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Chapter 1. Pg 3. Soup-can labels can be fascinating. How many of you would rather do ANYTHING (even reading soup can labels) rather than start working on a paper. Remember: You have some valuable ideas to tell your reader You want to communicate those ideas well. Selecting a subject.

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Chapter 1

Chapter 1

Pg 3

Soup can labels can be fascinating
Soup-can labels can be fascinating

  • How many of you would rather do ANYTHING (even reading soup can labels) rather than start working on a paper.


  • You have some valuable ideas to tell your reader

  • You want to communicate those ideas well

Selecting a subject
Selecting a subject

  • Start early

  • Find the best space for you

  • Select something in which you currently have a strong interest

  • Narrow a large topic

Pump primer techniques jig saw it
Pump-Primer Techniques: Jig-Saw it!

  • Get in groups of 3 people

  • You will be assigned to ONE (1) of the Pump-Primer techniques

  • 15 minutes to TRY THE TECHNIQUE YOURSELF using the topics on pg 18

  • Explain it to the class

Pump primer techniques
Pump-Primer Techniques

  • Listing

  • Free writing

  • Looping

  • The boomerang

  • Clustering

  • Cubing

  • Interviewing

  • Cross-examination

  • Sketching

  • Dramatizing the subject

Practice what you ve learned
Practice what you’ve learned

  • Practice B, pg 18

  • Select two of the large subjects. With a partner, loop, list, or use another pre-write technique to create a focused topic that would be appropriate3 for an essay of 3-5 pages.

Discover your audience
Discover your Audience

  • How to Identify your readers

    • Who is the audience?

    • Why are they reading it – what do they hope to gain?

    • What knowledge does your audience have about the subject?

    • What is your audience’s attitude towards your subject?

Special qualities of your audience
Special qualities of your audience?

  • They don’t like to be bored. (if you are bored writing it, they’ll be bored reading it)

  • They hate confusion and disorder

  • They WANT to think and learn

  • They want to see/feel what YOU see/feel

  • They are turned off by pretentious/phony voices.

Practice what you ve learned pg 22 a
Practice what you’ve learned: pg 22, A

Analyze these ads (Choose 1, write on a separate paper)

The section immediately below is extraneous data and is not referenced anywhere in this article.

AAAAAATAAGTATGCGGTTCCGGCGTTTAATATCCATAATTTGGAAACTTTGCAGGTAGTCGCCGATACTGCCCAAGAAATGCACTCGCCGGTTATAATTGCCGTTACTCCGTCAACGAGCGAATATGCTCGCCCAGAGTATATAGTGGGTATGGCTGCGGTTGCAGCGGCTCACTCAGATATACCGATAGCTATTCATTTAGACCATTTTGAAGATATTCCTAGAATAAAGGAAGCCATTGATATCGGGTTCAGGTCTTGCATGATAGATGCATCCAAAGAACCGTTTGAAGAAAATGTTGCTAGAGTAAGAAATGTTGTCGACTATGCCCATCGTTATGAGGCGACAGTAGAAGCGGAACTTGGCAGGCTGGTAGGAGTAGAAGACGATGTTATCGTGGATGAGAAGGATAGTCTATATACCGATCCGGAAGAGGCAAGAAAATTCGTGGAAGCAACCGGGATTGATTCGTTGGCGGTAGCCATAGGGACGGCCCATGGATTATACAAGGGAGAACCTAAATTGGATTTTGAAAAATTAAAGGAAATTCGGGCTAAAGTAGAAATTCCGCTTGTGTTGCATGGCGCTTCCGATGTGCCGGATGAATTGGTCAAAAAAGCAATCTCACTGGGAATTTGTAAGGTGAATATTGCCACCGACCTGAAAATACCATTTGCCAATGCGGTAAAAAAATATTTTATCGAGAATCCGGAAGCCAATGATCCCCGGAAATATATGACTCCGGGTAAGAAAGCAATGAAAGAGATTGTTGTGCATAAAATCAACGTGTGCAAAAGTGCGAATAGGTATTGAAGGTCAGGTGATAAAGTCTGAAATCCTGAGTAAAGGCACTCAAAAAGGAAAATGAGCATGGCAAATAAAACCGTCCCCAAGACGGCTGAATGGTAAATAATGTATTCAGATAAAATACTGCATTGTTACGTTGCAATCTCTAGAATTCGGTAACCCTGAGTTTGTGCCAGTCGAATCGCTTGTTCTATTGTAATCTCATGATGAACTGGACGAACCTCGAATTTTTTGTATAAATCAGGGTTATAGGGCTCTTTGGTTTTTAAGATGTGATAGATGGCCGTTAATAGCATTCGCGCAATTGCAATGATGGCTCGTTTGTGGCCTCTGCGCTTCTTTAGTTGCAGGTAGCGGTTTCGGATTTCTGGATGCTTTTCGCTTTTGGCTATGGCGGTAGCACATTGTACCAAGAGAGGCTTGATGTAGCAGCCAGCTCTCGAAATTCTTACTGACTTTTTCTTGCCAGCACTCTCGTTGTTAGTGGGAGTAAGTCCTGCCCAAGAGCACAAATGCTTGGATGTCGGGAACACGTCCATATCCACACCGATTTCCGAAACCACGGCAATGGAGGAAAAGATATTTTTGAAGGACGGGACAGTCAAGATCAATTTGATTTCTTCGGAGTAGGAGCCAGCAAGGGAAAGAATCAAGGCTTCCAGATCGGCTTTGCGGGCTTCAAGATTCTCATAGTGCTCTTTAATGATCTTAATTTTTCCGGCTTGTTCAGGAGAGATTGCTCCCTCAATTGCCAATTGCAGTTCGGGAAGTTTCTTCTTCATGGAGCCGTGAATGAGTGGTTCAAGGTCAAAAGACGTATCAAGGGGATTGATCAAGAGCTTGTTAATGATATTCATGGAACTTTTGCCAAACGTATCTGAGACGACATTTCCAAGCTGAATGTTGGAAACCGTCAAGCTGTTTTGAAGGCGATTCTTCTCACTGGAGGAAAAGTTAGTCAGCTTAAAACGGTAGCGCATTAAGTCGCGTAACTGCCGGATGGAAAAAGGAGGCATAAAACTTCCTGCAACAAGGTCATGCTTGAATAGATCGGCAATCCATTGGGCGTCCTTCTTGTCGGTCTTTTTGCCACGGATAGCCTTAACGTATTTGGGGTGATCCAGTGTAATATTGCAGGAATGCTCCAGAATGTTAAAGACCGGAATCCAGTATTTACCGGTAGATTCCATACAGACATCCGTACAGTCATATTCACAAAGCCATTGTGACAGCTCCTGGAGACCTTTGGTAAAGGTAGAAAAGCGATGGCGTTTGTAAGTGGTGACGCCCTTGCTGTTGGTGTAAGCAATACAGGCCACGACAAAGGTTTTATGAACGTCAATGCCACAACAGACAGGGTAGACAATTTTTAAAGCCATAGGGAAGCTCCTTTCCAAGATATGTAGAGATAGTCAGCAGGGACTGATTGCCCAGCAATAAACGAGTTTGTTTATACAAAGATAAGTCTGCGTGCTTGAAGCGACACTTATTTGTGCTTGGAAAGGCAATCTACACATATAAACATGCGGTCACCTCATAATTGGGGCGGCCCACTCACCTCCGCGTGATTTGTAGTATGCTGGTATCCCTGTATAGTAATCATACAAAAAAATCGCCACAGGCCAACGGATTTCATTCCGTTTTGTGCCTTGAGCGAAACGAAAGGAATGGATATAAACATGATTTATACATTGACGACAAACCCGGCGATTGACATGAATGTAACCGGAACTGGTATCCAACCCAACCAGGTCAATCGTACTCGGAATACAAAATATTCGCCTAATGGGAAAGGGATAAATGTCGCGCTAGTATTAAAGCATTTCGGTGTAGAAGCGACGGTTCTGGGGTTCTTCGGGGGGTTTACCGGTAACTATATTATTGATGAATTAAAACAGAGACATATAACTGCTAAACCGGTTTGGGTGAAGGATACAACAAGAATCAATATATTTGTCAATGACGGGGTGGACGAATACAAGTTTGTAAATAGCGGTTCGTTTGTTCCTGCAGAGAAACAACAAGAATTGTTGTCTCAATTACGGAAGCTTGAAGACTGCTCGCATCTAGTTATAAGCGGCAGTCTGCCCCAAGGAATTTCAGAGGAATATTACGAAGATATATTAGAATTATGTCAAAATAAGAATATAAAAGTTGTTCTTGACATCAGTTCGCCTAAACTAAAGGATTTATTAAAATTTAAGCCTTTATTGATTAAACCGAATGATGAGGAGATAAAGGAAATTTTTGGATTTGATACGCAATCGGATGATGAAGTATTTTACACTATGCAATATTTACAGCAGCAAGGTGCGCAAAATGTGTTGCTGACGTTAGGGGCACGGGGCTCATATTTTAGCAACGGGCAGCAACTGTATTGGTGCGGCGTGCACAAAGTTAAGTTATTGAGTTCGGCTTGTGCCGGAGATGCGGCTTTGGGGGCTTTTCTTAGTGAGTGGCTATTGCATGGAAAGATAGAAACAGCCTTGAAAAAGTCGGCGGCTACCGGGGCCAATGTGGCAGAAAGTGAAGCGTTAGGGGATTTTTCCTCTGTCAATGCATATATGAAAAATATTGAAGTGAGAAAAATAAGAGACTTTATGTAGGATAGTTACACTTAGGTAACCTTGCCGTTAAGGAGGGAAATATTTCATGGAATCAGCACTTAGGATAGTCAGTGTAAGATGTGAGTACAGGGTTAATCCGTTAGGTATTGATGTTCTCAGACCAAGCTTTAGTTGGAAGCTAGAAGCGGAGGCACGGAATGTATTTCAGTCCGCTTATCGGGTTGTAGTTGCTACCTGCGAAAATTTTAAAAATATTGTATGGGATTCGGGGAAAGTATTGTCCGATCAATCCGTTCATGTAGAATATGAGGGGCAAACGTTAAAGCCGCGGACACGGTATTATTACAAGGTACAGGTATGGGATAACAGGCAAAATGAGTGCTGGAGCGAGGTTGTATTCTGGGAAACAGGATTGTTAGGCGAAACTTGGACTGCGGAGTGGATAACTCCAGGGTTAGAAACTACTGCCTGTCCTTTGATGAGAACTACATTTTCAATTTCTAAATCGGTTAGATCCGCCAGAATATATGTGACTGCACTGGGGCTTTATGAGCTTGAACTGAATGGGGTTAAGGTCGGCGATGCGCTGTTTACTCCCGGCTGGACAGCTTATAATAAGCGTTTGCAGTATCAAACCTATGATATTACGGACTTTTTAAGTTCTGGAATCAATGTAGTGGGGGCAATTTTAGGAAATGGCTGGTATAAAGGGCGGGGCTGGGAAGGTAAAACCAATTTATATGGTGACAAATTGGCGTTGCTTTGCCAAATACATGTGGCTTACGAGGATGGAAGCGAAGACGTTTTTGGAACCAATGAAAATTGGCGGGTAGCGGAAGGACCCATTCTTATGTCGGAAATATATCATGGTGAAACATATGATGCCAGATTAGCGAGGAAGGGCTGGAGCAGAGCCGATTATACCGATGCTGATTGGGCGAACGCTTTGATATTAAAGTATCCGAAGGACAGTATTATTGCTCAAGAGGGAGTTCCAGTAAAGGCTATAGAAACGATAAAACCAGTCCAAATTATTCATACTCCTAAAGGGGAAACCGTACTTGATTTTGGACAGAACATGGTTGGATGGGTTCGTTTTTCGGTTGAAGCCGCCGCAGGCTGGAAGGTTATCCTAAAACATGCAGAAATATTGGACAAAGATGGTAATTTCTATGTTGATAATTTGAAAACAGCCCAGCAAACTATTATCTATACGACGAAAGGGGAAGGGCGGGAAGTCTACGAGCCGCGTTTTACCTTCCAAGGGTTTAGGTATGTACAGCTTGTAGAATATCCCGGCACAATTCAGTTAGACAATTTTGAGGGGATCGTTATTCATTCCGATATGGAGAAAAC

• “Diamond Right-Hand Ring” pg 220

  • “Gas Heat Makes me Nervous” pg 304

  • “Some arguments for Nuclear Energy…” pg 306

  • “Pierce Brosnan’s Choice” pg 309

  • “PETA Anti-Fur” pg 310

By asking these questions

  • What age group does the ad target? Appeal to males? Females? Both? Social class of the intended audience?

  • What concerns/interest might this audience have?

  • What kinds of arguments are used to persuade (logic? Emotion? Sense of right/wrong?)

  • What are the specific words/phrases chosen to appeal to this audience?

The ultimate in diet cults don t eat anything at all pg 23
The Ultimate in Diet Cults – don’t eat anything at all (pg 23)

  • Read the article

  • In groups of up to 4, Choose 1, 2, or 3 (pg 24-25)

    • Write a brief radio advertisement

    • Write a letter to the city, asking for a parade permit

    • Write a letter to report this company to the BBB.

      Present to the class

Consider keeping a journal
Consider keeping a journal (pg 23)

  • Confront your fears, conquer the blank page!

  • Improve your powers of observation

  • Save your own brilliant ideas

  • Save other people’s brilliant ideas!

  • Be creative

  • Prepare for class

  • Record responses to class discussions

  • Focus on a problem

Journaling continued
Journaling – (continued) (pg 23)

9. Practice audience awareness

10. Describe your own writing process

11. Write progress reports

12. Become sensitive to language

13. Write your own personalized text book.

Chapter 2

Chapter 2 (pg 23)

Pg 31

The thesis
The Thesis (pg 23)

  • What is a working thesis

  • What does a “working thesis” do?

  • Can “Working thesis” change?

Guidelines for a good thesis pg 33
Guidelines for a good thesis (pg 33) (pg 23)

  • States the writer’s clearly defined opinion on some subject

  • Assert ONE main idea

  • Have something worthwhile to say

  • Limit thesis to fit the assignment

  • State thesis clearly, in specific terms

  • In first or second paragraph.

Avoiding common thesis errors 37
Avoiding Common Thesis Errors (37) (pg 23)



  • Don’t merely announce your intentions

  • Don’t clutter w/ expressions like “in my opinion” or “I’m going to tell you”

  • Don’t be unreasonable

  • Don’t merely state a fact

  • Don’t express in the form of a question

  • DO state an attitude

  • Be forceful, speak directly and w/ conviction

  • Avoid irresponsible charges, name calling, profanity

Practice pg 39
Practice… pg 39 (pg 23)

  • Identify whether each is adequate or not, explain the problem

Inadequate – be more specific, don’t say “I think”

Inadequate – Declare, don’t ask. Too broad

Inadequate –just a statement, not an opinion. “Bad” is not specific enough.

Inadequate – “my essay will tell you” is an announcement


Inadequate – the two parts are unrelated and this is not specific enough to make sense

Inadequate – unclear: is body piercing to be illegal? Or is it just unsightly?

Inadequate – statement is unreasonable


Inadequate – “very important” is too vague. Assert a specific idea

Essay map
Essay Map (pg 23)

  • Use the handout to help you develop a topic. Choose from the list on pg 40 or pg 18.

  • Narrow the topic (what specific related things are you going to talk about, and what is your opinion about it)

  • Take those “reasons” and summarize them in the first 1-2 of paragraphs (map for your reader).